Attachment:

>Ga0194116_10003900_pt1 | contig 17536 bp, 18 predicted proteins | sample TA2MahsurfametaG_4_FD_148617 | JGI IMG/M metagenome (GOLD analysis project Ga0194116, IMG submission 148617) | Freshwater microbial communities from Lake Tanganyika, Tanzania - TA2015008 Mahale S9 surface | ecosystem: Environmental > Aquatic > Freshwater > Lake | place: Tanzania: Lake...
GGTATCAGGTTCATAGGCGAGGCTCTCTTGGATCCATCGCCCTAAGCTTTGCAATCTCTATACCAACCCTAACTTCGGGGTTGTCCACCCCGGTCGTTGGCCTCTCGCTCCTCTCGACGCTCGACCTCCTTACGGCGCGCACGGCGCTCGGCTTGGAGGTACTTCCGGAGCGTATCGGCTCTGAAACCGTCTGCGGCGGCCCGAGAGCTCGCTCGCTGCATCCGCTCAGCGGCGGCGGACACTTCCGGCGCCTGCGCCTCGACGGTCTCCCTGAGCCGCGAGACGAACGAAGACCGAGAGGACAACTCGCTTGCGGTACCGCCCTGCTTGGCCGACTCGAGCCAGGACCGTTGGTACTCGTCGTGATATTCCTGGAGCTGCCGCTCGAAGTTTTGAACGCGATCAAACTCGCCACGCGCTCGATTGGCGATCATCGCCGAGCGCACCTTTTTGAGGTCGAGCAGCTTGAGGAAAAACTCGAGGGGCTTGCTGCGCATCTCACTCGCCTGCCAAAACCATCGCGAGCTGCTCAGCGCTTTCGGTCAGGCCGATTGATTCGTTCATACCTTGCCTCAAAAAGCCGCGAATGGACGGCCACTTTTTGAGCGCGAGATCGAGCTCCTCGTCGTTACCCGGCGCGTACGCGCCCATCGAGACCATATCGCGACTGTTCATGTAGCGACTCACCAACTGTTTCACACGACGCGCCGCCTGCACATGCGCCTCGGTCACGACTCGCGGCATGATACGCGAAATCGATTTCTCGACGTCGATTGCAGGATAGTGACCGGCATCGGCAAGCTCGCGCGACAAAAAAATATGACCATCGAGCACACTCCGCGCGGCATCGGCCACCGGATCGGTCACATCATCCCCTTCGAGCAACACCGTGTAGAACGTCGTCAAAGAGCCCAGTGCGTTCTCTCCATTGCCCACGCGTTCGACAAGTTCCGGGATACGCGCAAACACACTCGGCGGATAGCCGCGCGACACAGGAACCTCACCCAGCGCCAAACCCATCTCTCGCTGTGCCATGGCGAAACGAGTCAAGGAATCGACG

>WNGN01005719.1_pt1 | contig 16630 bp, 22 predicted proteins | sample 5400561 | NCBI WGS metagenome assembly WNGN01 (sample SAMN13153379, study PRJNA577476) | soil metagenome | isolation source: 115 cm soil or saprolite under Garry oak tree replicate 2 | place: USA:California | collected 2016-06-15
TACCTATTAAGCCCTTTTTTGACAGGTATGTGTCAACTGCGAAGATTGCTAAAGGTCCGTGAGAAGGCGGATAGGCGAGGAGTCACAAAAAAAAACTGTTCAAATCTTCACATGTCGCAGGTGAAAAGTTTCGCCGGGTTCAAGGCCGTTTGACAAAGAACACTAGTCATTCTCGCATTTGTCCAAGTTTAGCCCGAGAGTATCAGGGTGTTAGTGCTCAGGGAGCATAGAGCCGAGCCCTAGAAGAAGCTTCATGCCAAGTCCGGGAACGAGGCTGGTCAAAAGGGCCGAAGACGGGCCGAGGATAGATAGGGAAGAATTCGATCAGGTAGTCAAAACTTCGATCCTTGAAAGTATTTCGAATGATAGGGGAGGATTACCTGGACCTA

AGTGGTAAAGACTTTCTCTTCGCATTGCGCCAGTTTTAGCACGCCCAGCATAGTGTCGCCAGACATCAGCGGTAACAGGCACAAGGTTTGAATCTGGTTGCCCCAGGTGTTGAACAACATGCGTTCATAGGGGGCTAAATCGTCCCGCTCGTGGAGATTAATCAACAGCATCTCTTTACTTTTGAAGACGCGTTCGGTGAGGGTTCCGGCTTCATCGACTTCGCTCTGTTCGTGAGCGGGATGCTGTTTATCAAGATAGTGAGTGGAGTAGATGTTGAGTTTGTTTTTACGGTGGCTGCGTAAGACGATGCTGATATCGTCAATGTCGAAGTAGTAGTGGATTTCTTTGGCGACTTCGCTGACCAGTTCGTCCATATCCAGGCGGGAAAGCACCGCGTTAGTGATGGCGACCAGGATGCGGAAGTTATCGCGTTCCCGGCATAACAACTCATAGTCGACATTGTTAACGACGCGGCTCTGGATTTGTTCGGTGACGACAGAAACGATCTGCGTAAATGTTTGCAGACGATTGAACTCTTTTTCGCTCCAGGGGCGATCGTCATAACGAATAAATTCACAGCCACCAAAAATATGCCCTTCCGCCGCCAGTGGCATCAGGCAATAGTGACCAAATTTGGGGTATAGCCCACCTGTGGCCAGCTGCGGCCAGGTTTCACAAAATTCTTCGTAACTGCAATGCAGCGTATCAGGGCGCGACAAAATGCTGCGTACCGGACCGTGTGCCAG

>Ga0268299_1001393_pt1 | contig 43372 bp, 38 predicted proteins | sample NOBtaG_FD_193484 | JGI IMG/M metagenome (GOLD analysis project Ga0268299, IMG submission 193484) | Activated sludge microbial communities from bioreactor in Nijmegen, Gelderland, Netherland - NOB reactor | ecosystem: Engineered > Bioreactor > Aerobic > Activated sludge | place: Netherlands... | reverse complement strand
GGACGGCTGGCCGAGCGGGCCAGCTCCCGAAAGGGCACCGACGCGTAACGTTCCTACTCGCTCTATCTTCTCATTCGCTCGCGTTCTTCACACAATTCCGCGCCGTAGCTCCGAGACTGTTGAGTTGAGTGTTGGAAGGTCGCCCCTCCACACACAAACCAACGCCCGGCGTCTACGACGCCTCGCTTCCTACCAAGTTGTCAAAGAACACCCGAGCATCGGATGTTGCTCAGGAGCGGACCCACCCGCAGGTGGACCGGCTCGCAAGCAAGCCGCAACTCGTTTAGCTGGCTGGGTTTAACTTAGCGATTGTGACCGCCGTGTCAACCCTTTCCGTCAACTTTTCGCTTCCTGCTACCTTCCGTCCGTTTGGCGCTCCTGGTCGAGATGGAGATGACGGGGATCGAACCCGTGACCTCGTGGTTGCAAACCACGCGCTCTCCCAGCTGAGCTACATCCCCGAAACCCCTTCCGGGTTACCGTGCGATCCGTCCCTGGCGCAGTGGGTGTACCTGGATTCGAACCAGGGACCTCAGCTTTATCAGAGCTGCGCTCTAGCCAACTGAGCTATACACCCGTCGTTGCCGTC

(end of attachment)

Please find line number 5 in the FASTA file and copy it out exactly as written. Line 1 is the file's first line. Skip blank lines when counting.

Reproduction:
AGTGGTAAAGACTTTCTCTTCGCATTGCGCCAGTTTTAGCACGCCCAGCATAGTGTCGCCAGACATCAGCGGTAACAGGCACAAGGTTTGAATCTGGTTGCCCCAGGTGTTGAACAACATGCGTTCATAGGGGGCTAAATCGTCCCGCTCGTGGAGATTAATCAACAGCATCTCTTTACTTTTGAAGACGCGTTCGGTGAGGGTTCCGGCTTCATCGACTTCGCTCTGTTCGTGAGCGGGATGCTGTTTATCAAGATAGTGAGTGGAGTAGATGTTGAGTTTGTTTTTACGGTGGCTGCGTAAGACGATGCTGATATCGTCAATGTCGAAGTAGTAGTGGATTTCTTTGGCGACTTCGCTGACCAGTTCGTCCATATCCAGGCGGGAAAGCACCGCGTTAGTGATGGCGACCAGGATGCGGAAGTTATCGCGTTCCCGGCATAACAACTCATAGTCGACATTGTTAACGACGCGGCTCTGGATTTGTTCGGTGACGACAGAAACGATCTGCGTAAATGTTTGCAGACGATTGAACTCTTTTTCGCTCCAGGGGCGATCGTCATAACGAATAAATTCACAGCCACCAAAAATATGCCCTTCCGCCGCCAGTGGCATCAGGCAATAGTGACCAAATTTGGGGTATAGCCCACCTGTGGCCAGCTGCGGCCAGGTTTCACAAAATTCTTCGTAACTGCAATGCAGCGTATCAGGGCGCGACAAAATGCTGCGTACCGGACCGTGTGCCAG